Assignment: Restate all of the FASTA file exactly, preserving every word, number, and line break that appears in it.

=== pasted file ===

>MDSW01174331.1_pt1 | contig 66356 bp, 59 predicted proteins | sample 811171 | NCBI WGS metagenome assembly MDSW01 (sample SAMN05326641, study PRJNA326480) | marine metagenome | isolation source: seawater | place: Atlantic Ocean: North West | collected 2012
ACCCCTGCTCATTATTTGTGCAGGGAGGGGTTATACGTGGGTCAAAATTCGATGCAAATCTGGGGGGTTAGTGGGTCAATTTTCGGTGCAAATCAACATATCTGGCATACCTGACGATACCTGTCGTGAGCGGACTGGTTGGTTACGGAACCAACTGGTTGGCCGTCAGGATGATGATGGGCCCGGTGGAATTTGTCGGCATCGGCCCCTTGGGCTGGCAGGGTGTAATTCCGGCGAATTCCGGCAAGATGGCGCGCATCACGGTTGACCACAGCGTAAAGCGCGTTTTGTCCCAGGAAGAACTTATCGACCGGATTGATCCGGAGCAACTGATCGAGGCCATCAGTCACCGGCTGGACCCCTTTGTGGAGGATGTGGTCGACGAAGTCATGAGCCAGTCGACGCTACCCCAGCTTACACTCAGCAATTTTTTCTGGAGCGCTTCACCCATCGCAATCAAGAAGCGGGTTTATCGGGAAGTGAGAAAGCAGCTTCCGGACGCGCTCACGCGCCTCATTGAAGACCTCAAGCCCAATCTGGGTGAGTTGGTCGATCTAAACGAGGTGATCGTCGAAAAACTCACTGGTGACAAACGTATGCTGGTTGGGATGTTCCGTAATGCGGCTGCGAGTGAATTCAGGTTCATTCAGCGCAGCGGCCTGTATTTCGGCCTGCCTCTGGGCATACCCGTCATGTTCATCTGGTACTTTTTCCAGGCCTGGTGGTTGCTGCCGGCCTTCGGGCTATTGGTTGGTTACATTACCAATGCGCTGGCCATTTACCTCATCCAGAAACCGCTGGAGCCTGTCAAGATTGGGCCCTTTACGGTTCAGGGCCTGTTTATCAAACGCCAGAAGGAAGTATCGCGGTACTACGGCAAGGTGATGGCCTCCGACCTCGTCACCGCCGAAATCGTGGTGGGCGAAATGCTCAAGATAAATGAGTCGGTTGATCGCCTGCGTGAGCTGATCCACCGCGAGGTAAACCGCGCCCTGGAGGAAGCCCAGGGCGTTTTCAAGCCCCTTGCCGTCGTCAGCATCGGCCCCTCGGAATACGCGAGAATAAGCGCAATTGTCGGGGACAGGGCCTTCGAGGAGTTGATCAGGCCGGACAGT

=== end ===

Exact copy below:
>MDSW01174331.1_pt1 | contig 66356 bp, 59 predicted proteins | sample 811171 | NCBI WGS metagenome assembly MDSW01 (sample SAMN05326641, study PRJNA326480) | marine metagenome | isolation source: seawater | place: Atlantic Ocean: North West | collected 2012
ACCCCTGCTCATTATTTGTGCAGGGAGGGGTTATACGTGGGTCAAAATTCGATGCAAATCTGGGGGGTTAGTGGGTCAATTTTCGGTGCAAATCAACATATCTGGCATACCTGACGATACCTGTCGTGAGCGGACTGGTTGGTTACGGAACCAACTGGTTGGCCGTCAGGATGATGATGGGCCCGGTGGAATTTGTCGGCATCGGCCCCTTGGGCTGGCAGGGTGTAATTCCGGCGAATTCCGGCAAGATGGCGCGCATCACGGTTGACCACAGCGTAAAGCGCGTTTTGTCCCAGGAAGAACTTATCGACCGGATTGATCCGGAGCAACTGATCGAGGCCATCAGTCACCGGCTGGACCCCTTTGTGGAGGATGTGGTCGACGAAGTCATGAGCCAGTCGACGCTACCCCAGCTTACACTCAGCAATTTTTTCTGGAGCGCTTCACCCATCGCAATCAAGAAGCGGGTTTATCGGGAAGTGAGAAAGCAGCTTCCGGACGCGCTCACGCGCCTCATTGAAGACCTCAAGCCCAATCTGGGTGAGTTGGTCGATCTAAACGAGGTGATCGTCGAAAAACTCACTGGTGACAAACGTATGCTGGTTGGGATGTTCCGTAATGCGGCTGCGAGTGAATTCAGGTTCATTCAGCGCAGCGGCCTGTATTTCGGCCTGCCTCTGGGCATACCCGTCATGTTCATCTGGTACTTTTTCCAGGCCTGGTGGTTGCTGCCGGCCTTCGGGCTATTGGTTGGTTACATTACCAATGCGCTGGCCATTTACCTCATCCAGAAACCGCTGGAGCCTGTCAAGATTGGGCCCTTTACGGTTCAGGGCCTGTTTATCAAACGCCAGAAGGAAGTATCGCGGTACTACGGCAAGGTGATGGCCTCCGACCTCGTCACCGCCGAAATCGTGGTGGGCGAAATGCTCAAGATAAATGAGTCGGTTGATCGCCTGCGTGAGCTGATCCACCGCGAGGTAAACCGCGCCCTGGAGGAAGCCCAGGGCGTTTTCAAGCCCCTTGCCGTCGTCAGCATCGGCCCCTCGGAATACGCGAGAATAAGCGCAATTGTCGGGGACAGGGCCTTCGAGGAGTTGATCAGGCCGGACAGT